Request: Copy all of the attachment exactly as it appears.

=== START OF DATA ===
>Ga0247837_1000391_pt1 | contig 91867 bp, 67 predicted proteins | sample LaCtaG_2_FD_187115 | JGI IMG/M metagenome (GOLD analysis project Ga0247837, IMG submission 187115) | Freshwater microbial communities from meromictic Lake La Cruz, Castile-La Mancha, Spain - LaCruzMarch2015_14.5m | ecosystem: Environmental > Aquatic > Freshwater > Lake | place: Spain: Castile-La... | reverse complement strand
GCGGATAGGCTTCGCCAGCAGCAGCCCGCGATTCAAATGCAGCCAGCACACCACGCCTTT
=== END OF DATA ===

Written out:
>Ga0247837_1000391_pt1 | contig 91867 bp, 67 predicted proteins | sample LaCtaG_2_FD_187115 | JGI IMG/M metagenome (GOLD analysis project Ga0247837, IMG submission 187115) | Freshwater microbial communities from meromictic Lake La Cruz, Castile-La Mancha, Spain - LaCruzMarch2015_14.5m | ecosystem: Environmental > Aquatic > Freshwater > Lake | place: Spain: Castile-La... | reverse complement strand
GCGGATAGGCTTCGCCAGCAGCAGCCCGCGATTCAAATGCAGCCAGCACACCACGCCTTT